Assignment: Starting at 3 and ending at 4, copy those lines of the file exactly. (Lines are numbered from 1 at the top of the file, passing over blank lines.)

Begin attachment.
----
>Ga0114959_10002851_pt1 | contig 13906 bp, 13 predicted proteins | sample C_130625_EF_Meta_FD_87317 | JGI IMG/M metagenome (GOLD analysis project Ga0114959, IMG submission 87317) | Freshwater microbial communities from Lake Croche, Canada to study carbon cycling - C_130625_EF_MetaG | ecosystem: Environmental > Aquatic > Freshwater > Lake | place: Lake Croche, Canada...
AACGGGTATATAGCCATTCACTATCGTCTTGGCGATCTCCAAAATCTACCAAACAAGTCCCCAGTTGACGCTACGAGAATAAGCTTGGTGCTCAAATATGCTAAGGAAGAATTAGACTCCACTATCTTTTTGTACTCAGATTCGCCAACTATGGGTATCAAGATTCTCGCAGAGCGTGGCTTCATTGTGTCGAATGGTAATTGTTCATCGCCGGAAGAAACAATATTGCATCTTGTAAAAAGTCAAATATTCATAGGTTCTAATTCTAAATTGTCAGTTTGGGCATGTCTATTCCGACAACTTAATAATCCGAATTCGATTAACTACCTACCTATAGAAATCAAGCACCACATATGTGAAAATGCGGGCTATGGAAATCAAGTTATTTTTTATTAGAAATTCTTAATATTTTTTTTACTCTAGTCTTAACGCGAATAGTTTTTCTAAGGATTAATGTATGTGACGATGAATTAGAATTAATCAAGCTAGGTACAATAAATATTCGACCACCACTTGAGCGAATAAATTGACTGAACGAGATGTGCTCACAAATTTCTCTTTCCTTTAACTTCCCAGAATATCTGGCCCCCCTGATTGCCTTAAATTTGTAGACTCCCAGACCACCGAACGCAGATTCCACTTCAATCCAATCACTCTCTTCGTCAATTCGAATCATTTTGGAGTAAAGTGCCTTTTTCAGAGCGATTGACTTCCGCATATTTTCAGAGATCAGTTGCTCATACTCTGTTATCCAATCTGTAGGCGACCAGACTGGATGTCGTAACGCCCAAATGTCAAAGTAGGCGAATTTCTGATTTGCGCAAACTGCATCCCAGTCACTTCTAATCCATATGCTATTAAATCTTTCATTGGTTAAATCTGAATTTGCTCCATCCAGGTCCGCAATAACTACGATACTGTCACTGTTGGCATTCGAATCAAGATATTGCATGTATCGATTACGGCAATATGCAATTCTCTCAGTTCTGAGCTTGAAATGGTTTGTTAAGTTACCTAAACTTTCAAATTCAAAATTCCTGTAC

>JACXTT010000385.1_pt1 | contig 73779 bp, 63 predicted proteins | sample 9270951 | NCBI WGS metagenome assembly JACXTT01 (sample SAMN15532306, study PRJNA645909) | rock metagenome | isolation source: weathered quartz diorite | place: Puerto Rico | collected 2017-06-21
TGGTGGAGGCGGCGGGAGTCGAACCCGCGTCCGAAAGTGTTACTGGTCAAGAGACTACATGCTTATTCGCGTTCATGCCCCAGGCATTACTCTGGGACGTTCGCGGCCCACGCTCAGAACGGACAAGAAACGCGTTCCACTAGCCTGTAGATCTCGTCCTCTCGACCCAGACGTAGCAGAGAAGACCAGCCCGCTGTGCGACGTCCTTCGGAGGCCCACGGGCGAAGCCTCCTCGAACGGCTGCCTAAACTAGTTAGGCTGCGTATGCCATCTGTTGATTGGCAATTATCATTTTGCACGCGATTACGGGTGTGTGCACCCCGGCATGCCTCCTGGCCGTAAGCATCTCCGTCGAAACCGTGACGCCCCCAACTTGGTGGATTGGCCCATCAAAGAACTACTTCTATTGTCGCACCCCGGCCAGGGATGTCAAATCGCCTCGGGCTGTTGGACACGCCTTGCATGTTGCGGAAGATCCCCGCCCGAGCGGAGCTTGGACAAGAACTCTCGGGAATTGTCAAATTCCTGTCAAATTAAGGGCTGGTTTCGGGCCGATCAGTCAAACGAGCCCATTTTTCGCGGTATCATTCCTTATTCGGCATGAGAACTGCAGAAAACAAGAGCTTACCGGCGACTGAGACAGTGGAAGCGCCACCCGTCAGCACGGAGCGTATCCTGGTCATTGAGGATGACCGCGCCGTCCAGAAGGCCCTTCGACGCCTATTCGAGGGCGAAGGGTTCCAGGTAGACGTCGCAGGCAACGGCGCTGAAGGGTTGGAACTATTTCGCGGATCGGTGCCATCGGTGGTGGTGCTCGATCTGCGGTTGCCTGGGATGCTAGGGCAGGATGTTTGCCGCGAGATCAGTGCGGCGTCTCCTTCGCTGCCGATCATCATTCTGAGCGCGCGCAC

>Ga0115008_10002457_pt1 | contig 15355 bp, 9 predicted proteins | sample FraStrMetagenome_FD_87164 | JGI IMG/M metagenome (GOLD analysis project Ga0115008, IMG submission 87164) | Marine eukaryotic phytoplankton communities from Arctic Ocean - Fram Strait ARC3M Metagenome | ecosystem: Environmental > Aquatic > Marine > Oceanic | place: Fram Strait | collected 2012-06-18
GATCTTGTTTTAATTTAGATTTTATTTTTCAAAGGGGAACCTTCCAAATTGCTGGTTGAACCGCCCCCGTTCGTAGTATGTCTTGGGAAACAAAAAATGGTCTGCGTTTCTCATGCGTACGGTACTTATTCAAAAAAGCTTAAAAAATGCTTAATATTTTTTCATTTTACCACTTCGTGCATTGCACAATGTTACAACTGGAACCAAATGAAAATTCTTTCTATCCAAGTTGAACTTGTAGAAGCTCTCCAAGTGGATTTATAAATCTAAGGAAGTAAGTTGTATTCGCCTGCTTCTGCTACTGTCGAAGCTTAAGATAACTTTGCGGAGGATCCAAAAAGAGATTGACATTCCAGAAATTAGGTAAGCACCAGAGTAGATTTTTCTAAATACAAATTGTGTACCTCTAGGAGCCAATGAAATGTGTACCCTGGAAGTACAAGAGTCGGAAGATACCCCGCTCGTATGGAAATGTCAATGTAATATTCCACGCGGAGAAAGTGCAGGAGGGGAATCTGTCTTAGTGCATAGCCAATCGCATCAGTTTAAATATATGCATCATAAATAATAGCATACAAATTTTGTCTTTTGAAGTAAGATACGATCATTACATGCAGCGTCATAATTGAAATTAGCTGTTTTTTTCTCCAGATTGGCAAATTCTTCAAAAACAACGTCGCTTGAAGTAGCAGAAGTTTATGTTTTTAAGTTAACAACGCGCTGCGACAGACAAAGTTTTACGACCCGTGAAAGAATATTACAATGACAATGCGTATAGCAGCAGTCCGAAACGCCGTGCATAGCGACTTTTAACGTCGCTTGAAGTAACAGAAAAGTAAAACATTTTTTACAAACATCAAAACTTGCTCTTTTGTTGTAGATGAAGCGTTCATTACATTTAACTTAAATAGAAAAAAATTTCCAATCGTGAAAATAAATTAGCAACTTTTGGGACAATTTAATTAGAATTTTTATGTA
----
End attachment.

>JACXTT010000385.1_pt1 | contig 73779 bp, 63 predicted proteins | sample 9270951 | NCBI WGS metagenome assembly JACXTT01 (sample SAMN15532306, study PRJNA645909) | rock metagenome | isolation source: weathered quartz diorite | place: Puerto Rico | collected 2017-06-21
TGGTGGAGGCGGCGGGAGTCGAACCCGCGTCCGAAAGTGTTACTGGTCAAGAGACTACATGCTTATTCGCGTTCATGCCCCAGGCATTACTCTGGGACGTTCGCGGCCCACGCTCAGAACGGACAAGAAACGCGTTCCACTAGCCTGTAGATCTCGTCCTCTCGACCCAGACGTAGCAGAGAAGACCAGCCCGCTGTGCGACGTCCTTCGGAGGCCCACGGGCGAAGCCTCCTCGAACGGCTGCCTAAACTAGTTAGGCTGCGTATGCCATCTGTTGATTGGCAATTATCATTTTGCACGCGATTACGGGTGTGTGCACCCCGGCATGCCTCCTGGCCGTAAGCATCTCCGTCGAAACCGTGACGCCCCCAACTTGGTGGATTGGCCCATCAAAGAACTACTTCTATTGTCGCACCCCGGCCAGGGATGTCAAATCGCCTCGGGCTGTTGGACACGCCTTGCATGTTGCGGAAGATCCCCGCCCGAGCGGAGCTTGGACAAGAACTCTCGGGAATTGTCAAATTCCTGTCAAATTAAGGGCTGGTTTCGGGCCGATCAGTCAAACGAGCCCATTTTTCGCGGTATCATTCCTTATTCGGCATGAGAACTGCAGAAAACAAGAGCTTACCGGCGACTGAGACAGTGGAAGCGCCACCCGTCAGCACGGAGCGTATCCTGGTCATTGAGGATGACCGCGCCGTCCAGAAGGCCCTTCGACGCCTATTCGAGGGCGAAGGGTTCCAGGTAGACGTCGCAGGCAACGGCGCTGAAGGGTTGGAACTATTTCGCGGATCGGTGCCATCGGTGGTGGTGCTCGATCTGCGGTTGCCTGGGATGCTAGGGCAGGATGTTTGCCGCGAGATCAGTGCGGCGTCTCCTTCGCTGCCGATCATCATTCTGAGCGCGCGCAC